The Record Bar
October 21, 2010
Once upon a time, on the eve of an October full moon, three bands gathered in a land called the RecordBar.
International heroes Hollerado hail from Toronto, Canada. Before we get to the music, it must be said-they have the raddest web site of any band I've ever seen. Allegedly, lead singer Menno drew it, scanned it, and the rest is history. Colorfully hand made and full of character, it accurately reflects their music.
An initial burst of confetti announced Hollerado's RecordBar debut. It jolted the audience into an unexpected happy place. Streamers dressed the ceiling of the RecordBar, tangling with the crowd and band alike. The bass lines and percussion embraced in brotherly love, while giving room to melodic harmonies afforded by each of the four-member band. Staccato lyrics kept the head-bobbing crowd swaying and bouncing in rhythmic timing. Songs like "Juliette" and "Americanarama" encouraged shouts of, "one more," and "I love it!" Pretty unlikely phrases ever heard about the opening band -- and I couldn't agree more. For the record, Hollerado is quickly on their way to becoming big(ger).
Do you guys remember all the way back in April of this year when I went to see Foxy Shazam at The Jackpot in Lawrence? Unfortunately, I do. Jesus, what a mess. I was sort of surprised when I realized they were opening for Free Energy last night. From headlining in Lawrence to opening in Kansas City. (Maybe that's what happens to bad little boys when they bust the shit out of a venue.) There are a few positive things that occurred during Foxy's set last night though. Listed in no particular order, they are conveniently listed below:
- Lead singer, Eric Nally, did NOT piss himself.
- No major damage to RecordBar property incurred (save for the microphone that was repeatedly dropped and thrown).
- A toned-down (from the April show) set featured the actual music of Foxy Shazam.
- Nally's amazing vocal talent wasn't completely overshadowed by his freak-show antics.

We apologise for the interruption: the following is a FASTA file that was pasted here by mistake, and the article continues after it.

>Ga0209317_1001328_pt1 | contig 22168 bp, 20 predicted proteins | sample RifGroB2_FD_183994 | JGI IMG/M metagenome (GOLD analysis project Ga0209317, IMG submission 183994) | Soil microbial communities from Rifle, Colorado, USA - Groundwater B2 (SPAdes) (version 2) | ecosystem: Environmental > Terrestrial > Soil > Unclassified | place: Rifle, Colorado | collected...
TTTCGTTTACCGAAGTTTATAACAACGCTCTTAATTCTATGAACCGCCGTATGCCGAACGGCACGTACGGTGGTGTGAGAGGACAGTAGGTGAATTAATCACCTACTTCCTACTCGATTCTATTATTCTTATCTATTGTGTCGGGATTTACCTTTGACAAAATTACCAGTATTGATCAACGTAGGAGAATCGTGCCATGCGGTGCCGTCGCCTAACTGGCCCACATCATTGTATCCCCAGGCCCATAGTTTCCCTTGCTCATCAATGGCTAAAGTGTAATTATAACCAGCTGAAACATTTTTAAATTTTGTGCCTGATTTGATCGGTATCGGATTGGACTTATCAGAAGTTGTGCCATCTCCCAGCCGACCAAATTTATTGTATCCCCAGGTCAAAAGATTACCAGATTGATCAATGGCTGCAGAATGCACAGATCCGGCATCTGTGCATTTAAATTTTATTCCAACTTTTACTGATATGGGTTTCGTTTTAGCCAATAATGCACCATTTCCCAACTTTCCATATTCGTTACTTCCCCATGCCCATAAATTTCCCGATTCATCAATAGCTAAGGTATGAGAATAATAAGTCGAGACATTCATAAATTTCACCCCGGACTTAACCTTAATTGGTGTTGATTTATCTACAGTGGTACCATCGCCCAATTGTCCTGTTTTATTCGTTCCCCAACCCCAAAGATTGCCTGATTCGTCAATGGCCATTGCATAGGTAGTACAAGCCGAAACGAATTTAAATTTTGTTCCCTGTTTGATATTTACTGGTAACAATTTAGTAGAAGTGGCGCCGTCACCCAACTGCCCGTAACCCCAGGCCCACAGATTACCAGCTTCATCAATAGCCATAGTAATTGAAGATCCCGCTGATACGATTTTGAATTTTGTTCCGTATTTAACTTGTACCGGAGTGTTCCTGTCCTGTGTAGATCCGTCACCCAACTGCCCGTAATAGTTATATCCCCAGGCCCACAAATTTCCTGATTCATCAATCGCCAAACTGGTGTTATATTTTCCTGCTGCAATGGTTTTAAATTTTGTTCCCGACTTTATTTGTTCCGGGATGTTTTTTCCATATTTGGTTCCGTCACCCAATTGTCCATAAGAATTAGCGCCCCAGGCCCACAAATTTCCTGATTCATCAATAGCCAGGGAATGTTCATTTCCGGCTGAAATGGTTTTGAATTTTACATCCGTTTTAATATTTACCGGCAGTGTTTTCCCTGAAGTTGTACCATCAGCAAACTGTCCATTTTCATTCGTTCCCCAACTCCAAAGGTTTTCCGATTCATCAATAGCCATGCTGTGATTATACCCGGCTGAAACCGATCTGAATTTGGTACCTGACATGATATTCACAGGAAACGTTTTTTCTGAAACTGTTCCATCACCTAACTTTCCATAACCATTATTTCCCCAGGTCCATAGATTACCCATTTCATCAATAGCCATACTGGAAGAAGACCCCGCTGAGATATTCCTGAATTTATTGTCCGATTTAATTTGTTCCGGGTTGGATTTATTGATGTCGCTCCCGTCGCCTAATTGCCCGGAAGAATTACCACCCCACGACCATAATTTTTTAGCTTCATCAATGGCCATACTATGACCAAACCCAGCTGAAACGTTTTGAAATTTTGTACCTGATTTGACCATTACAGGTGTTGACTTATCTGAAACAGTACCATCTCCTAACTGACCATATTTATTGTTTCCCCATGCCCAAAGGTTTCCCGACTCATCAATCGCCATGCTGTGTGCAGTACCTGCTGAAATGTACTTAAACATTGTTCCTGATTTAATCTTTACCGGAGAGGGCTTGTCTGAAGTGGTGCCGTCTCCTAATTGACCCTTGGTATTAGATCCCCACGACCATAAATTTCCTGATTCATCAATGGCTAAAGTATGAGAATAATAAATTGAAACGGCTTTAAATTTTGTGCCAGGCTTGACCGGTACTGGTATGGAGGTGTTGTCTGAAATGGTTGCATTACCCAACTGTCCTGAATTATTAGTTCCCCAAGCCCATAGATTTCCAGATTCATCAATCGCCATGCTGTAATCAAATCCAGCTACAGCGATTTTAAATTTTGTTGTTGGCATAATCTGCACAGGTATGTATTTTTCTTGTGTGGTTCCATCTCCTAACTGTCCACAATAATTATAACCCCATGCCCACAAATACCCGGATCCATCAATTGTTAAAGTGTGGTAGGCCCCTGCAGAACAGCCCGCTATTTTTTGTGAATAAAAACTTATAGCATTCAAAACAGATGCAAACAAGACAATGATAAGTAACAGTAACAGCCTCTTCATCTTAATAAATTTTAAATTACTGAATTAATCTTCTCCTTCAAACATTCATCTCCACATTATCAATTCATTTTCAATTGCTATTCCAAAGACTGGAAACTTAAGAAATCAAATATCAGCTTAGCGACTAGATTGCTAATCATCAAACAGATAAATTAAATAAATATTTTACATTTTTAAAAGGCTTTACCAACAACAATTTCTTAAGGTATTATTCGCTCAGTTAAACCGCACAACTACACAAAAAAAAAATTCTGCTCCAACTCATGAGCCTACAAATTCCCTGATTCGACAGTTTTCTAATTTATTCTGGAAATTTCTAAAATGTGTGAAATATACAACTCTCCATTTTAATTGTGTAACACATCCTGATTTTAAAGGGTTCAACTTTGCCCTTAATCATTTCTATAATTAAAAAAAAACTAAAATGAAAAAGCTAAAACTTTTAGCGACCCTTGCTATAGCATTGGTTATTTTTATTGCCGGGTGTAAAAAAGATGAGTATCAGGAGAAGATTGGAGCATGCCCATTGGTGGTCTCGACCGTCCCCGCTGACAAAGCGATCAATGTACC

- Note: Nally loses a positive point for lighting five cigarettes and smoking them all at once, then extinguishing said cigarettes in his mouth before swallowing. The same stunt was pulled back in April. It was pretty amateur then; now, it's just creepy.
Extra credit points are awarded for an intelligent and seemingly genuine explanation of the behavior, however, with Nally saying, "People always ask me, Eric, why do you torture yourself? And I say, Because I want attention. I do it for attention. If I didn't want attention, I'd be sitting in my basement playing an acoustic guitar." Touche. With crowd sing-a-longs on "Oh Lord" and "Unstoppable," I am surely in the minority of preferring to hear Foxy any which way but live. I just find it so distracting from.....the music.
My FAVORITE radio station, 96.5 The Buzz, hosted a Kegs & Eggs at The Firefly Lounge with Philadelphia's Free Energy. According to frontman Paul Sprangers, some classy KC ladies invited the fellas to The Shady Lady. Oh, Kansas City. There seemed to be an evolving story told in between the first few songs, but we were left wondering what actually happened, if anything, as all members of the band refused to play into Spranger's pleas to divulge the details.
Storytelling aside, Free Energy's set started a little less energetic than its predecessors, but gained momentum. Constant bouncing and half-hearted head banging followed fist pumps galore. A very pop-centric vocal style meshed with classic rock and roll cadences made Free Energy feel fun, but sound a little generic. Because their album, Stuck On Nothing, was released on DFA Records, LCD Soundsystem's James Murphy's label, and has a couple of tracks ("Free Energy" and "Dream City") produced by Murphy, Free Energy has been on really important lists in Rolling Stone, Spin, and Pitchfork, among others, but I didn't hear anything that really blew me away. They sound like early Weezer (before that guy offered Rivers 10 million dollars to break up the band -- brilliant!). Or early Tom Petty. Or just an early band.
Their stage presence has major potential. They're into it. They obviously love what they are doing. There is no question about that. They seem very genuine and humble. Free Energy sounds like what they are: a very new band. Maybe that's the curse of working with someone so popular, like Murphy. The instant commercial attention makes people, like myself, raise the bar a little too quickly. If they were a band I had never heard of, I would most likely be prone to find their unpolishedness charming. The ambivalent sugary pop sound of song after song could be construed as a beginner band with potential. But, because I attended the show with media-induced expectation, I was let down. I can only hope Free Energy will continue to grow into the band everyone says it already is.
Critic's Bias: I saw Kansas City legend Aaron Deets in the smoking holding pen, not smoking or drinking. That guy seriously rules.
Overheard in the crowd: "Well, it's better than staying at home, eating leftovers, and watching re-runs of Hoarders." (Actually, it was overheard in my head, by me.)